It was just last winter that ArtsEcho Galleria was featured in Palisade Magazine as a thriving nucleus of fashion, art, and the creative spirit that was bucking the “going out of business” trend in a tough economy. The gallery was flourishing, salaries and rent were getting paid, and an array of free performances delighted packed audiences.
But by the end of 2010, that will be no more – according to Sandra Bendor, shop owner and executive director of ArtsEcho, the charming shop on Park Avenue has come to the end of its “amazing and wild ride” in Union City and is moving across the river to Manhattan.
“I have to tell you, I’m heartbroken,” said Bendor last week. “My heart is here, but I couldn’t justify it monetarily.”
Bendor is optimistic that the end of this portion of the journey won’t mean the end of the positive energy that the shop helped send through the community.
But Bendor, a Weehawken resident, is optimistic that the end of this portion of the journey won’t mean the end of the positive energy that the shop helped send through the community.
She plans on bringing the works of many Hudson County artists to the new store with her and hopes that the next person to take on the location will do so with the same passion for the arts.
Dollars and dreams
The store in Union City is situated directly next to an empty site which has been under construction since Arts Echo moved in two years ago.
Bendor said she was told it would one day become the “Union City Arts Amphitheatre,” but the site – which once housed a gas station – has since gotten caught up in a web of lawsuits and reviews by the Environmental Protection Agency.
But while the pounding of construction and non-appearance of the arts amphitheatre aren’t ideal, Bendor said that’s not the reason for the move.
At the end of the day, it came down to the numbers and the desire to pursue the next phase of the business.
Bendor is now hoping to put all of her effort into furthering work with fine arts and her growing venture into sustainable couture which was showcased in a fashion show at the shop last May.
But she still thinks Park Avenue needs a funky boutique and hopes the area will thrive even if that boutique isn’t ArtsEcho.
Additionally, she believes in the burgeoning North Hudson arts scene which is sometimes overshadowed by the artist communities in nearby Hoboken and Jersey City.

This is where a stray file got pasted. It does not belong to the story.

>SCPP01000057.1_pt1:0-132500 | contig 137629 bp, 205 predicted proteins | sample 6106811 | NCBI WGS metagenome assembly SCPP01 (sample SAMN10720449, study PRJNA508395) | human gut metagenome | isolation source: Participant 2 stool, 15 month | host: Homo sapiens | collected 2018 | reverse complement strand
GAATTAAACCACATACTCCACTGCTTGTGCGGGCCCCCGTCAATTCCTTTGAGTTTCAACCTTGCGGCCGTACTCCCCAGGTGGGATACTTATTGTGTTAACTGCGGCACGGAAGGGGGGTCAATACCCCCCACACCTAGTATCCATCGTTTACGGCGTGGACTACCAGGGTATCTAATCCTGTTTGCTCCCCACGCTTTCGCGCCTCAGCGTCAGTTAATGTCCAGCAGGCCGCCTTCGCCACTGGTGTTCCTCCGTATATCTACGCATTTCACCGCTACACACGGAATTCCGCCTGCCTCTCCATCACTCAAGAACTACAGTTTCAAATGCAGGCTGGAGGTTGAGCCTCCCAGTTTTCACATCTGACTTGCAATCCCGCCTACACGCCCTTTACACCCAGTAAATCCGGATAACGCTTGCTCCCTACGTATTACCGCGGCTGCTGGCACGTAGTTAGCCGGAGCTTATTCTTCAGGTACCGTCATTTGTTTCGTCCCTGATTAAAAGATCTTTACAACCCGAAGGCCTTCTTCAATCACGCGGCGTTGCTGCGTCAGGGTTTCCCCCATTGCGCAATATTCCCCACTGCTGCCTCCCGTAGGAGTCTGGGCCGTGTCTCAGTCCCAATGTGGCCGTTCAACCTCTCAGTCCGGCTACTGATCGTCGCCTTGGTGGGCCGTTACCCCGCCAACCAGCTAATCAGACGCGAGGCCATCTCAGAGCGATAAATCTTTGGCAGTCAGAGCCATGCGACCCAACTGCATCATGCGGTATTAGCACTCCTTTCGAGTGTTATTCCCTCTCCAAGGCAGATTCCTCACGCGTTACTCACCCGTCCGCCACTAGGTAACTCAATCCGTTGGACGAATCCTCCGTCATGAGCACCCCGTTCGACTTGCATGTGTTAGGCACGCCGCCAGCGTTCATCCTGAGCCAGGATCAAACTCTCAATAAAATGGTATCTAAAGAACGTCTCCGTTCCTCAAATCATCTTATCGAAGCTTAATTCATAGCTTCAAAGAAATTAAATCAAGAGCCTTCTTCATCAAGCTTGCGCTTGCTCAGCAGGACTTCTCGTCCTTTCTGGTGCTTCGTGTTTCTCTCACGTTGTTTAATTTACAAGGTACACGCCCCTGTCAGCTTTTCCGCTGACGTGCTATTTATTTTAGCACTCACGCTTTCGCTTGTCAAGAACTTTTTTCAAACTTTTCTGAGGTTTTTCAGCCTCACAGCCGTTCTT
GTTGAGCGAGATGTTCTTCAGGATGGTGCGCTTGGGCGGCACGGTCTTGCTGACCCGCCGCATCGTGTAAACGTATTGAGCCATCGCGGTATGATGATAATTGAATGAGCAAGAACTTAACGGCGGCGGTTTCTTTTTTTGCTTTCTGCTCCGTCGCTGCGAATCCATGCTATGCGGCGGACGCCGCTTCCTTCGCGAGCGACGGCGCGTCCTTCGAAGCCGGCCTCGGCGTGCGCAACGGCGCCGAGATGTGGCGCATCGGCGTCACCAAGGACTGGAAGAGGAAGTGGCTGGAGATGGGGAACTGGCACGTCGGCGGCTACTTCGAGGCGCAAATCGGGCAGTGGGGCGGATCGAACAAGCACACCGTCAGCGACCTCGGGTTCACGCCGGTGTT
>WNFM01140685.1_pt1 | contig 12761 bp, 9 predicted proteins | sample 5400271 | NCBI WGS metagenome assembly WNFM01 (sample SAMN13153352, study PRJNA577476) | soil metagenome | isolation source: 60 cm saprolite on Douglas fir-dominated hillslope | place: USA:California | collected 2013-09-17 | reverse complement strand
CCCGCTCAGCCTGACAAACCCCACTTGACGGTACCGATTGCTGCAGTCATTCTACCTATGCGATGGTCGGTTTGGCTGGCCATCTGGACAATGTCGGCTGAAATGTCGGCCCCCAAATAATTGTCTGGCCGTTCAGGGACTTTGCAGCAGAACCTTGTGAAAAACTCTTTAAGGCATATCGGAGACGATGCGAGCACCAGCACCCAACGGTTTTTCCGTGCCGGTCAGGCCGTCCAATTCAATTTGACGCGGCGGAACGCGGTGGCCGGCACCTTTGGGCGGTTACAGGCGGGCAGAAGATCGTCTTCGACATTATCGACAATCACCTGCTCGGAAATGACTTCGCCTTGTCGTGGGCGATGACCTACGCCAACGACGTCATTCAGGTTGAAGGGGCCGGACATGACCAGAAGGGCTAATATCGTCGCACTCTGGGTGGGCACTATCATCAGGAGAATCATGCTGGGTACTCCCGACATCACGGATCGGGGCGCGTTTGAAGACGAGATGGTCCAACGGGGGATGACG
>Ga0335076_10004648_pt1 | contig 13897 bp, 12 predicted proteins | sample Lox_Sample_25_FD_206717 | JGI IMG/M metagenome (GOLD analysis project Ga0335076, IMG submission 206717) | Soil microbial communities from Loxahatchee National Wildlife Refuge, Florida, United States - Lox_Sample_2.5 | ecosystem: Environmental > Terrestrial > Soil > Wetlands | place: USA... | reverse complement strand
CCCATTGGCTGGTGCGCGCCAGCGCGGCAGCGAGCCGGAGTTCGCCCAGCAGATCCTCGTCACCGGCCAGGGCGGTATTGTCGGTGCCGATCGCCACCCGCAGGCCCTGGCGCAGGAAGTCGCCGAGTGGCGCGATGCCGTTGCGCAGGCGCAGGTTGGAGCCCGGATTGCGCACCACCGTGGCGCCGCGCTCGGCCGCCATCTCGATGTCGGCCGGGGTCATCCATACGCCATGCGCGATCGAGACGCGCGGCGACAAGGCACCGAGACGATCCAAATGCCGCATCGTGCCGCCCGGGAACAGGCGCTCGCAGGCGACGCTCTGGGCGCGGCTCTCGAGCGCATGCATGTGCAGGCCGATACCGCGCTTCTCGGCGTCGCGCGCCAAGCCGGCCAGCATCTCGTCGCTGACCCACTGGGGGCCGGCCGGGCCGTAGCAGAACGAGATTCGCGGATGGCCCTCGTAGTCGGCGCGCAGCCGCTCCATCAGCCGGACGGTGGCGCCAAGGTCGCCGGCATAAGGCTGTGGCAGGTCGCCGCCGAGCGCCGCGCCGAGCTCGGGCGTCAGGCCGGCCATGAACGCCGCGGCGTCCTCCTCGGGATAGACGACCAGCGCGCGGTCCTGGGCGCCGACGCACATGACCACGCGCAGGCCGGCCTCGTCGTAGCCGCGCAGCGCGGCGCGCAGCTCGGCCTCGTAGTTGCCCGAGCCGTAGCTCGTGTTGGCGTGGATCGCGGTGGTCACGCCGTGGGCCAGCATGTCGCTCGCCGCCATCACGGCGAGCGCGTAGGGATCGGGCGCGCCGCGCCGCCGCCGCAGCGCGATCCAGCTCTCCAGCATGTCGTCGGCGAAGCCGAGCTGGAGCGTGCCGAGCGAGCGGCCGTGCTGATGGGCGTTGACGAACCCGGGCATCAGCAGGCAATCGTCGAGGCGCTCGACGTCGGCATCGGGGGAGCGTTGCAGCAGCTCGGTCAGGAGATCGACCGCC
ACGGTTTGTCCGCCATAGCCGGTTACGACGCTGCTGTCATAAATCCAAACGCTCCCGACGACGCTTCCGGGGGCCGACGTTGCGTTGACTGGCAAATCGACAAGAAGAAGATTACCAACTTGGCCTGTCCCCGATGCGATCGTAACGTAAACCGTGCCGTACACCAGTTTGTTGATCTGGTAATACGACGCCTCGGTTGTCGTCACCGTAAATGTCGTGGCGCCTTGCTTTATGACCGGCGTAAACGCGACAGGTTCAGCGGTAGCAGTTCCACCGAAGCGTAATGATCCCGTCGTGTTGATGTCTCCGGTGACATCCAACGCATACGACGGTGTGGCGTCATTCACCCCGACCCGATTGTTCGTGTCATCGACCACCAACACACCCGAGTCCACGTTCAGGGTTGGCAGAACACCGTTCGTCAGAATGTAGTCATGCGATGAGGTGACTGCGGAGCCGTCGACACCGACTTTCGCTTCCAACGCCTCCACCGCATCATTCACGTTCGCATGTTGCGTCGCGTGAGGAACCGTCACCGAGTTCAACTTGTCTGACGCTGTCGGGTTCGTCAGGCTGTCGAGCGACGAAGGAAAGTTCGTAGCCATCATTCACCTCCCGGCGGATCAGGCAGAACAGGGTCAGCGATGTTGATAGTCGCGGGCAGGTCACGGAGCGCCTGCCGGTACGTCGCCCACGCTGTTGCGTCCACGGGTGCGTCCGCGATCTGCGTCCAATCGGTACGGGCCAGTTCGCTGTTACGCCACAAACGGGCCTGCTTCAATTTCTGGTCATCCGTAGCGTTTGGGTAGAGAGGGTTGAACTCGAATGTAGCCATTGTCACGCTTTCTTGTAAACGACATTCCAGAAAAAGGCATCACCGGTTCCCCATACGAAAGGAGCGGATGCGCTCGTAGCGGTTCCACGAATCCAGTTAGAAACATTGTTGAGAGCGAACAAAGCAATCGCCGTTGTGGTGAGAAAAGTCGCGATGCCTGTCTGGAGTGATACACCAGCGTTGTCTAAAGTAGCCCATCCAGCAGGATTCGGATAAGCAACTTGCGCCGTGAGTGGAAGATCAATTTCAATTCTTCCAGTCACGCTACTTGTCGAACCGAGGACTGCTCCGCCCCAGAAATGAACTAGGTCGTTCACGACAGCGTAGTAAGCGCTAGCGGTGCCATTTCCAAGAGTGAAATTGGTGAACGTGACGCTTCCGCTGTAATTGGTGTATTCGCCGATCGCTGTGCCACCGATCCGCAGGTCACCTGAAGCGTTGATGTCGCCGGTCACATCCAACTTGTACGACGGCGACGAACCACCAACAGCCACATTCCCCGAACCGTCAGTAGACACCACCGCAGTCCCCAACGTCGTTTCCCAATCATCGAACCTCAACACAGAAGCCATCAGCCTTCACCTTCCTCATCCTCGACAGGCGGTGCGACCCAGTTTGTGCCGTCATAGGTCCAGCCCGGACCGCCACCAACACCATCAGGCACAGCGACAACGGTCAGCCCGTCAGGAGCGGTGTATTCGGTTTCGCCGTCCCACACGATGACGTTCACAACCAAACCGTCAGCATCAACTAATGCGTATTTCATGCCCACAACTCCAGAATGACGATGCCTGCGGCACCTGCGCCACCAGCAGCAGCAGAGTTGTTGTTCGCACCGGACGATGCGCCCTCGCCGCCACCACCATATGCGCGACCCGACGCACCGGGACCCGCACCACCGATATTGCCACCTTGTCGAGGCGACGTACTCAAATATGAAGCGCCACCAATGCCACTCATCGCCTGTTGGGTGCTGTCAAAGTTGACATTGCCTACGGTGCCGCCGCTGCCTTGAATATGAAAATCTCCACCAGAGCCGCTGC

“They’re doing a ton of art in Union City,” said Bendor. “I couldn’t be more admiring of what the city is trying to do. They’re doing more than any other place I know, but that did not help in our particular situation.”
Hopes for the future
ArtsEcho began as a non-profit organization created by Bendor and her husband, Ben, in 1987.
Over the years, they produced 20 original works aimed at educating as well as entertaining schoolchildren.
They eventually came upon the Union City property a few years ago when they were searching for new office space for the organization.
At the time it was a run-down storefront that once housed a dance studio. But, Bendor told The Reporter earlier this year, she envisioned a gallery, a performance space, and a shop for affordable treasures.
And soon that vision became a reality, pioneering a new business model for the arts. Since opening in 2008, the space has hosted a diverse array of free, public events from full scale cultural experience music concerts to sustainable couture fashion shows and has garnered a mailing list reaching hundreds of people from dozens of countries.
Bendor said she’s hoping to find someone to take over the store because though it may not be the right place for an eclectic venture of fine art, vintage clothing, and non-profit like ArtsEcho, it could be a great place for a regular clothing or jewelry store.
New York state of mind
Bendor said the shop across the Hudson River – located just around the corner from the Port Authority bus terminal – is already open and bustling with new sales and old customers, open six days a week for at least eight hours each day.
“The place in New York City is wonderful too,” she said. “It’s significantly smaller but I think it has a lot more opportunity.”
According to Bendor, in the city customers are more apt to walk in to browse and walk out with a $1,500 sculpture than they are along Park Avenue.
Plans for the New York City space include an art quilt gallery and some “edgy” events – think vintage fashion and “vintage” Rockettes.
The Union City store will meanwhile be the place for “fabulous” bargains for the next few weekends, according to Bendor, as well as perhaps one final “bang” of an event before the store closes for good.
For more information visit www.artsechogalleria.com or call (201) 617-8585 or (646) 692-6277.
Lana Rose Diaz can be reached at email@example.com.